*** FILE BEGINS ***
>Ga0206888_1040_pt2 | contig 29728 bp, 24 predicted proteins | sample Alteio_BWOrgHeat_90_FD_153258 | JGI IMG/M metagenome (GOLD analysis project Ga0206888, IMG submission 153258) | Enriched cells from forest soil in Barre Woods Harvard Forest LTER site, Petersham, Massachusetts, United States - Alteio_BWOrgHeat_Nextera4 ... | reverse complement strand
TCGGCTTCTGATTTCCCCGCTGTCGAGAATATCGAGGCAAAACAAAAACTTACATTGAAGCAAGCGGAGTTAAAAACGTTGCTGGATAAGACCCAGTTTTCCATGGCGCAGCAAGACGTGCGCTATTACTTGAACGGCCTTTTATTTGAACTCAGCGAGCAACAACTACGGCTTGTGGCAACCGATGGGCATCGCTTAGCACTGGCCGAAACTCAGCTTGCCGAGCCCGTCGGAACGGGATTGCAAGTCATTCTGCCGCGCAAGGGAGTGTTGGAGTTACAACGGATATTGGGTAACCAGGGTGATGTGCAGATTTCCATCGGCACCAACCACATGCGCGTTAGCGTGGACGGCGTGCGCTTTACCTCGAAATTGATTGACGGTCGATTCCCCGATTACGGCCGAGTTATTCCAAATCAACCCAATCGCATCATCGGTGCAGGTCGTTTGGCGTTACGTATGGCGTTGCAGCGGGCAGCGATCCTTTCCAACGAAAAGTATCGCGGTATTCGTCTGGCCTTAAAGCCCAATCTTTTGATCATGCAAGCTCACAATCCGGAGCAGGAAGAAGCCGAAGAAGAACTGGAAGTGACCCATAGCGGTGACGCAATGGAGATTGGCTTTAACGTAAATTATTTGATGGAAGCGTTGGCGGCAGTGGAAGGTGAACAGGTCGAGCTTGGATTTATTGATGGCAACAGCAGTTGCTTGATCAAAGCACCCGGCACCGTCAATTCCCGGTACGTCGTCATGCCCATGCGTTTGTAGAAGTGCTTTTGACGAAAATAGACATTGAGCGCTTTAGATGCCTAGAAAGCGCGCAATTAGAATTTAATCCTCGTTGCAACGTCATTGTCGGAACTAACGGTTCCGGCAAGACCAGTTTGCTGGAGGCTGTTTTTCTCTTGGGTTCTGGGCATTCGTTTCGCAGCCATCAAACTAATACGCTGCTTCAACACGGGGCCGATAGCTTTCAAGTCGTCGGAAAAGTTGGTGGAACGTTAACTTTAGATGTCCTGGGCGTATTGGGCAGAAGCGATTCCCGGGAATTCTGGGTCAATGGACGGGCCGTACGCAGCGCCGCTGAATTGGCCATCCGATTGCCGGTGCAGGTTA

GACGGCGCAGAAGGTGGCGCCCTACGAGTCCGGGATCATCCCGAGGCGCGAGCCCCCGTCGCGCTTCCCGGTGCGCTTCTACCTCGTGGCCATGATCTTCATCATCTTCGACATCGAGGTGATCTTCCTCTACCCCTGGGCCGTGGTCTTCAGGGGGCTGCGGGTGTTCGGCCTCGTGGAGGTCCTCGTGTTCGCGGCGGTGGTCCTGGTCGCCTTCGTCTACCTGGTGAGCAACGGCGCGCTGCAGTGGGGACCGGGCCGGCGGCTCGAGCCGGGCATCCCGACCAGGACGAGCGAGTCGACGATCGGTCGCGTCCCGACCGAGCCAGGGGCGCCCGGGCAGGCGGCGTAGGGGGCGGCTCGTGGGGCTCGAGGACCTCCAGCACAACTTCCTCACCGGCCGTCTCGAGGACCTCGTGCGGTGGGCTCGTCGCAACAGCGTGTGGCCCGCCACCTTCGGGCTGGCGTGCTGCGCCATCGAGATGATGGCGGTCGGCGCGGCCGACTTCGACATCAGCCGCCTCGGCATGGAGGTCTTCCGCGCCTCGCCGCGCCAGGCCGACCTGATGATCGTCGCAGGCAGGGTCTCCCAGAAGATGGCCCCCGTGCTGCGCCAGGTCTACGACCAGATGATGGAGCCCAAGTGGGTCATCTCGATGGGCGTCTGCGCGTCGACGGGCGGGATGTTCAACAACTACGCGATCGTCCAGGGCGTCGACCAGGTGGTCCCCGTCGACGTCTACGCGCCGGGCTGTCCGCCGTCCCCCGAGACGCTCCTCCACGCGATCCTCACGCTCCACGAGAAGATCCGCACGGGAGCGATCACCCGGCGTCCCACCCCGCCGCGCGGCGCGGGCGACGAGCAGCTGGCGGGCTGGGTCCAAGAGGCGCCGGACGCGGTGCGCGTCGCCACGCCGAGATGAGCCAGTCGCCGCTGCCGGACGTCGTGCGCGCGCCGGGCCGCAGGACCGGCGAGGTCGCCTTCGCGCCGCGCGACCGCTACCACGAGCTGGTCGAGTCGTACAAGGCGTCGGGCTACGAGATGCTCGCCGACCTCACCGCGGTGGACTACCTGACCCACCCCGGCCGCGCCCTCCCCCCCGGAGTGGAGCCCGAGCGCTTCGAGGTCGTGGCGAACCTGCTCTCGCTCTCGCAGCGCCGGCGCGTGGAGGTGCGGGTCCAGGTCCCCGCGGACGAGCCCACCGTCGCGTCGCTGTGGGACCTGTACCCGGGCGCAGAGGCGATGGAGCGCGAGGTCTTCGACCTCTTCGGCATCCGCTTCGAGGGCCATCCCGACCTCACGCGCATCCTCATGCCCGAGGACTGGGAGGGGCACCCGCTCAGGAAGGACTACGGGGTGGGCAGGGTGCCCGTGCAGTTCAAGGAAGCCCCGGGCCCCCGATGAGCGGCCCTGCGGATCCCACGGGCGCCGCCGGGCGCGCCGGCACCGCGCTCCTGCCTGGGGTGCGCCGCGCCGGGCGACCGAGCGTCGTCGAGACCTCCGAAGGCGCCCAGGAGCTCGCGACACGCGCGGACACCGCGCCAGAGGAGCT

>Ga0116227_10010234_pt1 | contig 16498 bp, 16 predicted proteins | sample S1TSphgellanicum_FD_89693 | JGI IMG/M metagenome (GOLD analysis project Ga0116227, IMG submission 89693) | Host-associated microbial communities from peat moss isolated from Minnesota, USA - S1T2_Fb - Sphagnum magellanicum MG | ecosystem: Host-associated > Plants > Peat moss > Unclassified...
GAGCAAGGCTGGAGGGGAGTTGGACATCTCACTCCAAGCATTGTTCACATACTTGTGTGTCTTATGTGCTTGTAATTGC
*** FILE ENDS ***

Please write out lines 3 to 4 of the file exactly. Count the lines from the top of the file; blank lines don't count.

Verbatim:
GACGGCGCAGAAGGTGGCGCCCTACGAGTCCGGGATCATCCCGAGGCGCGAGCCCCCGTCGCGCTTCCCGGTGCGCTTCTACCTCGTGGCCATGATCTTCATCATCTTCGACATCGAGGTGATCTTCCTCTACCCCTGGGCCGTGGTCTTCAGGGGGCTGCGGGTGTTCGGCCTCGTGGAGGTCCTCGTGTTCGCGGCGGTGGTCCTGGTCGCCTTCGTCTACCTGGTGAGCAACGGCGCGCTGCAGTGGGGACCGGGCCGGCGGCTCGAGCCGGGCATCCCGACCAGGACGAGCGAGTCGACGATCGGTCGCGTCCCGACCGAGCCAGGGGCGCCCGGGCAGGCGGCGTAGGGGGCGGCTCGTGGGGCTCGAGGACCTCCAGCACAACTTCCTCACCGGCCGTCTCGAGGACCTCGTGCGGTGGGCTCGTCGCAACAGCGTGTGGCCCGCCACCTTCGGGCTGGCGTGCTGCGCCATCGAGATGATGGCGGTCGGCGCGGCCGACTTCGACATCAGCCGCCTCGGCATGGAGGTCTTCCGCGCCTCGCCGCGCCAGGCCGACCTGATGATCGTCGCAGGCAGGGTCTCCCAGAAGATGGCCCCCGTGCTGCGCCAGGTCTACGACCAGATGATGGAGCCCAAGTGGGTCATCTCGATGGGCGTCTGCGCGTCGACGGGCGGGATGTTCAACAACTACGCGATCGTCCAGGGCGTCGACCAGGTGGTCCCCGTCGACGTCTACGCGCCGGGCTGTCCGCCGTCCCCCGAGACGCTCCTCCACGCGATCCTCACGCTCCACGAGAAGATCCGCACGGGAGCGATCACCCGGCGTCCCACCCCGCCGCGCGGCGCGGGCGACGAGCAGCTGGCGGGCTGGGTCCAAGAGGCGCCGGACGCGGTGCGCGTCGCCACGCCGAGATGAGCCAGTCGCCGCTGCCGGACGTCGTGCGCGCGCCGGGCCGCAGGACCGGCGAGGTCGCCTTCGCGCCGCGCGACCGCTACCACGAGCTGGTCGAGTCGTACAAGGCGTCGGGCTACGAGATGCTCGCCGACCTCACCGCGGTGGACTACCTGACCCACCCCGGCCGCGCCCTCCCCCCCGGAGTGGAGCCCGAGCGCTTCGAGGTCGTGGCGAACCTGCTCTCGCTCTCGCAGCGCCGGCGCGTGGAGGTGCGGGTCCAGGTCCCCGCGGACGAGCCCACCGTCGCGTCGCTGTGGGACCTGTACCCGGGCGCAGAGGCGATGGAGCGCGAGGTCTTCGACCTCTTCGGCATCCGCTTCGAGGGCCATCCCGACCTCACGCGCATCCTCATGCCCGAGGACTGGGAGGGGCACCCGCTCAGGAAGGACTACGGGGTGGGCAGGGTGCCCGTGCAGTTCAAGGAAGCCCCGGGCCCCCGATGAGCGGCCCTGCGGATCCCACGGGCGCCGCCGGGCGCGCCGGCACCGCGCTCCTGCCTGGGGTGCGCCGCGCCGGGCGACCGAGCGTCGTCGAGACCTCCGAAGGCGCCCAGGAGCTCGCGACACGCGCGGACACCGCGCCAGAGGAGCT

>Ga0116227_10010234_pt1 | contig 16498 bp, 16 predicted proteins | sample S1TSphgellanicum_FD_89693 | JGI IMG/M metagenome (GOLD analysis project Ga0116227, IMG submission 89693) | Host-associated microbial communities from peat moss isolated from Minnesota, USA - S1T2_Fb - Sphagnum magellanicum MG | ecosystem: Host-associated > Plants > Peat moss > Unclassified...